You see I can understand delta sigma because amplitude has a direct effect on the amount that is fed back into the next sample but with just one bit and no feedback I cant see it.

I think I see the point in dither as it would cause more 1's when the amplitude is higher but the author does not imply that you need to dither the signal before hand.

true 1-bit sampling

Reply #6
If your 1 bit un-noise-shaped quantizer was properly dithered (simple uniform dither would do it in this case), you will not see what you assert coming out of the quantizer.
But why isn't delta-sigma "true one bit sampling", too? It's just PCM with noise shaping.

I think that 1-bit signal cannot be properly dithered or noise-shaped. There's not enough quantization steps to accommodate the amplitude of dither or shaped dither w/o non-linear distortion.

true 1-bit sampling

Reply #7
Triangular Probability Density Function (TPDF) dither isn't possible in 1 bit because it requires a 2-LSB range (-1 to +1 or 0 to 2) for minimal sufficient dither.

However, rectangular dither (RPDF) is possible, which will decorrelate truncation distortion to prevent spurious frequencies. It normally is susceptible to noise modulation, which is why TPDF is preferred when possible.

Noise shaping of the dither is more problematic.
Dynamic – the artist formerly known as DickD

true 1-bit sampling

Reply #8
I still don't see how the samples of the waves can differ. I'm sure dither has nothing to do with it. I think I'll ask my maths genius friend for the answer.

true 1-bit sampling

Reply #9
> I'm sure dither has nothing to do with it.

That is why you fail. -- just kidding

It certainly has something to do with dithering. If you don't dither and simply round the sample values to +/-1 you always get something like a full scale square wave. Not only the sine's amplitude doesn't matter you'll also get lots of artificial harmonics. The purpose of dithering is to prevent this.

It has been mentioned that you can use a RPDF dither (IID with rectangular PDF, -1/2 LSB to +1/2 LSB).

Suppose the bits 0 and 1 correspond to levels -1 and +1. Using this kind of dithering digital silence turns into random noise (random string of 0 and 1 bits). The closer your signal's amplitude comes to +1 the more 1s you'll get and the closer your signal's amplitude comes to -1 the more 0s you'll get. Dithering turns the whole thing into a statistical process. You can model this kind of quantization process as additive noise. An RPDF dither makes the added noise's auto correlation to be a single pulse. It means, you added just white noise/clicks to your signal and no other artifical tonal parts. Hence, your sine's amplitude is preserved -- otherwise you would have "noise" with an auto-correlation other than a single pulse.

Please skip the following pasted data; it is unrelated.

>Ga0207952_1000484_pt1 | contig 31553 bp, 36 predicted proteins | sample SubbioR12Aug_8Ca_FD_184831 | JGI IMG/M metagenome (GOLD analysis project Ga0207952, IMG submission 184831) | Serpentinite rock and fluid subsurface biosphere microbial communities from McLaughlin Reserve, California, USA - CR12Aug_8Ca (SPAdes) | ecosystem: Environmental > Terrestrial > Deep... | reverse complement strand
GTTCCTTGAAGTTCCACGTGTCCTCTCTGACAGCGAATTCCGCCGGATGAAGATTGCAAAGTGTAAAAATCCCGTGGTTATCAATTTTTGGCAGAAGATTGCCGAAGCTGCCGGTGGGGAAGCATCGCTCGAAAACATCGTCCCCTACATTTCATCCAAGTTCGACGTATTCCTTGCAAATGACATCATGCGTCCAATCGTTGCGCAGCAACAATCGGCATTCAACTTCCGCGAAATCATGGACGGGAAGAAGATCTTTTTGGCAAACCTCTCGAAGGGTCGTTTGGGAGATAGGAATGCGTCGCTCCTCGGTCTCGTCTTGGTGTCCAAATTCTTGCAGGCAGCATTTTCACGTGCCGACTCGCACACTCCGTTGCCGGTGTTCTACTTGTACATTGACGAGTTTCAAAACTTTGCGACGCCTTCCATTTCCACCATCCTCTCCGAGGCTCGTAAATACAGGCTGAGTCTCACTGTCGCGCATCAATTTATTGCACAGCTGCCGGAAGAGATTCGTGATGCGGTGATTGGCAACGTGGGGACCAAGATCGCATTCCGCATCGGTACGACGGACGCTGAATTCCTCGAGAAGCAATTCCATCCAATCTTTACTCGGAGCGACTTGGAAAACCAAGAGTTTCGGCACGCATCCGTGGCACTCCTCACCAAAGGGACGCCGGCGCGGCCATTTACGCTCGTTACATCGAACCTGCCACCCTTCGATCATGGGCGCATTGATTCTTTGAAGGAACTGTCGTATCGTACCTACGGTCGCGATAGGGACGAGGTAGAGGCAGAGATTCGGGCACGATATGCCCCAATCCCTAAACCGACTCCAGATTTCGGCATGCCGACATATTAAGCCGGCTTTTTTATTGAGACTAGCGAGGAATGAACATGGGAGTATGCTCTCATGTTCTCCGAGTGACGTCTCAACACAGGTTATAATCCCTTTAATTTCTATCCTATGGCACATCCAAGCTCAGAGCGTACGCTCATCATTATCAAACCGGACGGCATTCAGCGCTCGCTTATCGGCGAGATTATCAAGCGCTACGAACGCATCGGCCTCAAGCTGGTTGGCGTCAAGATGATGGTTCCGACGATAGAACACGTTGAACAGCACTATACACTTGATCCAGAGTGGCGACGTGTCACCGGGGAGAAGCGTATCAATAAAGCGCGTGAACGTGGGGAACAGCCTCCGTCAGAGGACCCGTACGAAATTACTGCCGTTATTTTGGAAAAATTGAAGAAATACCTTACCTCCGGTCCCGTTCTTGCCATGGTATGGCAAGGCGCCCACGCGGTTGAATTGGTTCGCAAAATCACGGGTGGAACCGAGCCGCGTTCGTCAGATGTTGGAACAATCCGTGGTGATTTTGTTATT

In this binary context, such an RPDF dither is equivalent to randomly choosing the quantization threshold between -1 and +1 for each sample. So, instead of comparing the values against a threshold of 0.0 you compare it against this random threshold and output a bit of 1 when the value is higher than this threshold and a 0 otherwise.

Cheers!
SG

true 1-bit sampling

Reply #10
That makes sense. So the final result is a form of PDM.

true 1-bit sampling

Reply #11
That makes sense. So the final result is a form of PDM.



No, it's just PCM. It looks a lot like PDM. But PDM can also be other things that do not obey the rules of lineary systems, and PCM with dithering does, even 1-bit systems.
-----
J. D. (jj) Johnston

 

true 1-bit sampling

Reply #12
Net stuttered
-----
J. D. (jj) Johnston

 
SimplePortal 1.0.0 RC1 © 2008-2018